Vegan Nutrition Themes for high intensity training / sport

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Vegan Nutrition Themes for high intensity training / sport

Postby jpowell » Thu Jan 26, 2012 11:26 pm

Hi,

I'm new to the forum. Have been life long vegetarian but now moving towards vegan due to newly realized concerns (mainly ethical and some nutritional) about dairy products. This thought process actually stemmed indirectly from a lot of thinking, reading and experimenting I have been doing recently about optimal fitness, conditioning and diet for me for (amateur) competitive table tennis in the context of a busy lifestyle. General health is always important too, and I want to improve that, but it's already well above average and without medical problems, so for me is of real and supporting but secondary concern.

I'm interested in feedback members here may have as to any nutritional themes/ideas I may have missed that will help my physiological/athletic performance. To clarify, table tennis benefits mainly from very high intensity short time span athletic performance and agility (think very fast reaction/direction changes, minimal foot time on the ground), even much more so than other racket sports like tennis, and from strength and conditioning of particular muscle groups, mainly core/obliques, hip flexors, leg muscles. Matches are also usually completed in 30-45min, so it's not an endurance sport in the same way as long distance running, triathlon or even tennis.

Btw my mass is about 73kg LBM + 10kg fat, target 75kg+5kg, but only because I'm a little bit vain - for functional purposes any LBM of 70kg+ would be as good or better for my height (180cm), and the fat loss will help.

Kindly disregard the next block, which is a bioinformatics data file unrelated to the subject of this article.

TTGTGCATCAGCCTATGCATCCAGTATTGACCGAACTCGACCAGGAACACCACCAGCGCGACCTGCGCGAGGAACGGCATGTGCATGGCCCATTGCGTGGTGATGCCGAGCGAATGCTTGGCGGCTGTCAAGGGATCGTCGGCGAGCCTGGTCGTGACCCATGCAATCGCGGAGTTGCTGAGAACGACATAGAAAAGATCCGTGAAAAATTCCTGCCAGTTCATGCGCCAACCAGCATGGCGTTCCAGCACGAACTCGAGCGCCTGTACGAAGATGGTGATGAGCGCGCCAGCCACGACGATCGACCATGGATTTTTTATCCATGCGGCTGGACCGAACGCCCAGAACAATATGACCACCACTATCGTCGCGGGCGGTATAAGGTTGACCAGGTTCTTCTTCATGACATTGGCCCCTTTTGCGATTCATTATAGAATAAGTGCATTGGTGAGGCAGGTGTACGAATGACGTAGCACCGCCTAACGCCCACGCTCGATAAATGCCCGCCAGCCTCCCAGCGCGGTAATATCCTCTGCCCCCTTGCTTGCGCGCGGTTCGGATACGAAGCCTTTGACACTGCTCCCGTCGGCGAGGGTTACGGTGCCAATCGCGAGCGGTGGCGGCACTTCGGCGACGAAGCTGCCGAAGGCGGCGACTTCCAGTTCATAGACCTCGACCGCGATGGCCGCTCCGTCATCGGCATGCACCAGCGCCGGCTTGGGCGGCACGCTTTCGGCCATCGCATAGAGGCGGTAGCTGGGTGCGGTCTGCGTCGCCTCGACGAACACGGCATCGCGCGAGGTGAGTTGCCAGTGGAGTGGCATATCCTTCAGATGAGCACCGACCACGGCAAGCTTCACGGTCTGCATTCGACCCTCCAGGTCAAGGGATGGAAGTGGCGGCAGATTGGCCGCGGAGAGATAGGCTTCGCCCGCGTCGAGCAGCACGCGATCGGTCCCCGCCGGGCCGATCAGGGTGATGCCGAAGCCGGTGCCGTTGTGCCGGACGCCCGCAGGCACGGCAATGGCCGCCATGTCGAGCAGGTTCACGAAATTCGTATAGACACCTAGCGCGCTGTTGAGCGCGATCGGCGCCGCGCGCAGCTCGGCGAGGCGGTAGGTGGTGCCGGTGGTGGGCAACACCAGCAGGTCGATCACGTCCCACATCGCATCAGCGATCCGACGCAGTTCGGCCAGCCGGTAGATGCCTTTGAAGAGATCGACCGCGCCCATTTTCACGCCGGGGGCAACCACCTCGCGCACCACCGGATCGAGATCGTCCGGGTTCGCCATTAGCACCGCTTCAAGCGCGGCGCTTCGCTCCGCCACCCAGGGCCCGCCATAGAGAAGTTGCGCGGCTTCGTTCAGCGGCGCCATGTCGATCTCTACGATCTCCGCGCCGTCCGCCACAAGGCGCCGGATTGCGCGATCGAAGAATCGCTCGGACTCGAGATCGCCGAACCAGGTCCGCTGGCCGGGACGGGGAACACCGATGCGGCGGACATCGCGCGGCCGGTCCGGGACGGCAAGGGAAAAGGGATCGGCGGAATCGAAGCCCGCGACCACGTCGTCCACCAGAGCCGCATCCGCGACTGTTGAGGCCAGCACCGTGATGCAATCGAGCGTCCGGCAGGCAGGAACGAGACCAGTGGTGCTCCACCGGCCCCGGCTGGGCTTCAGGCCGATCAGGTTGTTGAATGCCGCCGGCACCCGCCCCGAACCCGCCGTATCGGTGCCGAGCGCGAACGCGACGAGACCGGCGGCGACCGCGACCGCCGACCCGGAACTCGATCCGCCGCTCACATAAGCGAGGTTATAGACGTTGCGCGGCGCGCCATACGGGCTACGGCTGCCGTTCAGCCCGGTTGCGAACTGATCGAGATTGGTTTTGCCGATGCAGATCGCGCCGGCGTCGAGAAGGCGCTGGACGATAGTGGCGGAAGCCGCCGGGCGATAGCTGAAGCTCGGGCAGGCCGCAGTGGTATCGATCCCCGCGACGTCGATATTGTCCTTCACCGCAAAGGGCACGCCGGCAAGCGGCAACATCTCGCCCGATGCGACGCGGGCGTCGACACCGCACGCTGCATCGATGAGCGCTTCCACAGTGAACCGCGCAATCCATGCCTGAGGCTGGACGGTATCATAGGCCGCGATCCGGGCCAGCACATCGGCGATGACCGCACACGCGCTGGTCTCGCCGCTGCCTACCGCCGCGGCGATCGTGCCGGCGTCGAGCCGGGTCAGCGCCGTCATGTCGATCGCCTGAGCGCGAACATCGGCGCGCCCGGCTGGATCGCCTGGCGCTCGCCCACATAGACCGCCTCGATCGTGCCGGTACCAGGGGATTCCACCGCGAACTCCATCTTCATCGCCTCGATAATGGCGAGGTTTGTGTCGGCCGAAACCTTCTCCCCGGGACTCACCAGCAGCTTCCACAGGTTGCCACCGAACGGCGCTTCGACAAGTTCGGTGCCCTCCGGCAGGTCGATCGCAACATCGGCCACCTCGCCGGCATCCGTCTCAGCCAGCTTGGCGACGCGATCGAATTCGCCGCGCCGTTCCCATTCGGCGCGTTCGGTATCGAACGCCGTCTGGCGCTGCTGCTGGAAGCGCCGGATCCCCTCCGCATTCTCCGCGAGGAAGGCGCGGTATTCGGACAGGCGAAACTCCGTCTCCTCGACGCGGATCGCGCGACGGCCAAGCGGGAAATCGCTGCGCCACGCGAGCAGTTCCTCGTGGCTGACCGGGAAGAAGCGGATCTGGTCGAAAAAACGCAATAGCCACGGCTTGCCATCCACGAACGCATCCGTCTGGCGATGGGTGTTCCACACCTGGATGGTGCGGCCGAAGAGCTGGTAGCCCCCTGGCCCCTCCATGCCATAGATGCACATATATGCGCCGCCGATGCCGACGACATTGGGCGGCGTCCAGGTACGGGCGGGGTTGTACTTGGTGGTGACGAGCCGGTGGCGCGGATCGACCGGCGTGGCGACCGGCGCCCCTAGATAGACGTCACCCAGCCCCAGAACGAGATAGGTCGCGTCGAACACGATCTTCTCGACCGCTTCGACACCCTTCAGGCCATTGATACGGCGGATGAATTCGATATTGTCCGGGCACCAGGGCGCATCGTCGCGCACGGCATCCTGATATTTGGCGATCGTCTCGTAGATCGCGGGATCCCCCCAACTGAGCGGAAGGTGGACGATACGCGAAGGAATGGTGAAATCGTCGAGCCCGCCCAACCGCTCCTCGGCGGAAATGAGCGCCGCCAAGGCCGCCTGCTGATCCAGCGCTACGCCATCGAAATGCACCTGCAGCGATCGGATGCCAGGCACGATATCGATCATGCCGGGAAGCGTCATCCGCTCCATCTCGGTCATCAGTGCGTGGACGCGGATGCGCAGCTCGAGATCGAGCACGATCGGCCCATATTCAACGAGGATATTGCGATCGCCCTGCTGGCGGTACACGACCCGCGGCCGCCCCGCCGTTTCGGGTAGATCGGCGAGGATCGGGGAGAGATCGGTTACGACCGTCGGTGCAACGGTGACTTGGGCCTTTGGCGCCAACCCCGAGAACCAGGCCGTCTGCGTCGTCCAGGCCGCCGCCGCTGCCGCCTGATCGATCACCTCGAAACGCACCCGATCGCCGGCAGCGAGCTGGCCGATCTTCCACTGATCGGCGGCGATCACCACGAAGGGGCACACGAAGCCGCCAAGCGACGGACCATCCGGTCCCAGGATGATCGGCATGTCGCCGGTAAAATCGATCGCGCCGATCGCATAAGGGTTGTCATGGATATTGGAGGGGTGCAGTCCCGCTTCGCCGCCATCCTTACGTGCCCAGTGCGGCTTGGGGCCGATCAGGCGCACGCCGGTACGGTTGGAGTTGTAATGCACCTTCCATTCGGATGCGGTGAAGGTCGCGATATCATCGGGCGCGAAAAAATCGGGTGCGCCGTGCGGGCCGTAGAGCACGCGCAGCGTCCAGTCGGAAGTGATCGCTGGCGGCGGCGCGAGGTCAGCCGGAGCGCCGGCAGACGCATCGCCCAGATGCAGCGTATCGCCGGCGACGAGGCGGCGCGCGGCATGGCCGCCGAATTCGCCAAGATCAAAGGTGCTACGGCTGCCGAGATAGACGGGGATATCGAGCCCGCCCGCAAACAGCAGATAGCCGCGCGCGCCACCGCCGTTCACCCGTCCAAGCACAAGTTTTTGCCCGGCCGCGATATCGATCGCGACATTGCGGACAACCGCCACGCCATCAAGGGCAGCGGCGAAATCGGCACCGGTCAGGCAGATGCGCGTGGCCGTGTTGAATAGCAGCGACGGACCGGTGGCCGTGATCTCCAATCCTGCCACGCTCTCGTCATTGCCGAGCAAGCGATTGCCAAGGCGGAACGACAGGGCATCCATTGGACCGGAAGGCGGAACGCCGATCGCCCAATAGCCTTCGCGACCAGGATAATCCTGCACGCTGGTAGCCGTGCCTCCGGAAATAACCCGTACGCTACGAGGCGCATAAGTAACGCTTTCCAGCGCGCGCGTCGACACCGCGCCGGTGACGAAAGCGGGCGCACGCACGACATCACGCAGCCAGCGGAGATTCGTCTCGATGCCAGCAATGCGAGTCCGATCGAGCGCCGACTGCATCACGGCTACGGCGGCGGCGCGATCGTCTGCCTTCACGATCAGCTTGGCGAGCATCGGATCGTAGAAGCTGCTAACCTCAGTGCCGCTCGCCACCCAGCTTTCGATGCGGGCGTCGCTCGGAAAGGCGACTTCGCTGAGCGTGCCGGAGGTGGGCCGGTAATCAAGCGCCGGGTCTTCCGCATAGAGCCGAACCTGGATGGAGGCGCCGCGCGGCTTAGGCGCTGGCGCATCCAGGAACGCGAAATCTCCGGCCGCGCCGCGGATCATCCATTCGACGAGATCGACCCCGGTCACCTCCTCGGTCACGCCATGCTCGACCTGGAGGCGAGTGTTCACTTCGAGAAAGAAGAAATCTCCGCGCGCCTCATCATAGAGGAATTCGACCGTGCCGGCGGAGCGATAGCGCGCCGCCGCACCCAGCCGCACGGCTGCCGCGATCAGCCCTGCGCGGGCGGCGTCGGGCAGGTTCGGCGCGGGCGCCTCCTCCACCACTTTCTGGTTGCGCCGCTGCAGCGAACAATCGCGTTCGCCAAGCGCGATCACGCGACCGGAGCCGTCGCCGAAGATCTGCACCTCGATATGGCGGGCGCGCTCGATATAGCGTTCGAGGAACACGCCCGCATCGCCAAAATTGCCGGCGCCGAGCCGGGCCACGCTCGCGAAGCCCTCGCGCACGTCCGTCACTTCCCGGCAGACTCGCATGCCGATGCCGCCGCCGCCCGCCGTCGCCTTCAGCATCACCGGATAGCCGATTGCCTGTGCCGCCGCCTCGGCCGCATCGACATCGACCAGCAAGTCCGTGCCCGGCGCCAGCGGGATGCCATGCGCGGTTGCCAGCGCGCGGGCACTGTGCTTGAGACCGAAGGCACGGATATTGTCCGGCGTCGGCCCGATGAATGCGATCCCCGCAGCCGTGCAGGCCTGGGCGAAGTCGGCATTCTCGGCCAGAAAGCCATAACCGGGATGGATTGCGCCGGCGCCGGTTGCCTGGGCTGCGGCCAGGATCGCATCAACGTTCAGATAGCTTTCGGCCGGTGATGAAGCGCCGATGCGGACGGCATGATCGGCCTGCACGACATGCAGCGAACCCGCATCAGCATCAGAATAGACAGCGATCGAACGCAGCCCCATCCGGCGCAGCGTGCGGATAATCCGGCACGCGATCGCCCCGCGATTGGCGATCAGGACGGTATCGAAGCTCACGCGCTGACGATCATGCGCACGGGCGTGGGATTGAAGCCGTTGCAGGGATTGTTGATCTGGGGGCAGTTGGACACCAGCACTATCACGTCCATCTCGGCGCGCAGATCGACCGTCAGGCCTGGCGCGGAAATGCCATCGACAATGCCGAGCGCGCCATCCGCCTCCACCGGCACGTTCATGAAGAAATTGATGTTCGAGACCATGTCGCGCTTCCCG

Main areas I have so far to monitor/work on are:
[list=]Blood oxygenation - eat lots of greens - is any more detail necessary?
[*]Creatine supplements (I'm fairly sure they are vegan) - protocol dose, not excess - carnivorous diets also provide suboptimal creatine
Blood akalosis to improve lactate threshold - lots of raw food will help but probably still do pre training/event soda loading
[*]Hormone stimulation - it seems good testosterone levels are easier to achieve naturally on a vegan diet anyway, and alfafa and fenugreek will probably help but it seems important, both for a competitive edge and to get the most out of resistance training thereby being able to spend more energy on cardio, interval and agility training. I'm inclined given this to also minimize consumption of soy products to be on the safe side of the phytoestrogen issue.
[*]Adequate/optimal lysine - could be a concern especially with avoiding soy but surely an addressable one.
[*]Vasodilation - my BP is normal but I guess any improvement to oxygen delivery mechanisms can't be overlooked. I understand the answer is eat lots of garlic, celery, beetroot and walnuts, which seems easy enough
[*]Minerals - iron seems easy eating fresh food, calcium easy eating nuts and greens, iodine easy with seaweed, Mg easy with nuts, greens and seaweed, potassium easy by eating fresh unprocessed foods, Sodium easy unless my baking soda is too much (but I think I'm alright) or I add lots of foods made with refined kitchen salt (ick) - I can cheaply/easily add a little unrefined sea salt if/when I need more. Zinc I think may be a concern I can partly or wholly address with mushrooms and I'm still looking for more information to help me understand my phosphate needs. Common wisdom seems to be that adequacy of Phosphate is a non-issue in human nutrition, even for sport, despite importance of ATP reactions and that may be right but I'm unsure yet. [/list]

Any comments or other things I should be looking into?
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Re: Vegan Nutrition Themes for high intensity training / spo

Postby baldy » Fri Jan 27, 2012 9:18 am

Welcome to the board, nice to have a competing table tennis player around. At all the VF events the table tennis is always the most competitive with loads of trash talking.
You should start a training log, sure to get loads of attention.

Can't help but think you are taking the micro break down of your diet very very seriously.
jpowell wrote:Blood akalosis to improve lactate threshold - lots of raw food will help but probably still do pre training/event soda loading

Where does this come from? Someone was talking about taking creatine with baking soda on here a while ago and just complained it made them sick.
Sound like total BS to me, do you have any articles about the regime you will be following and how its meant to work?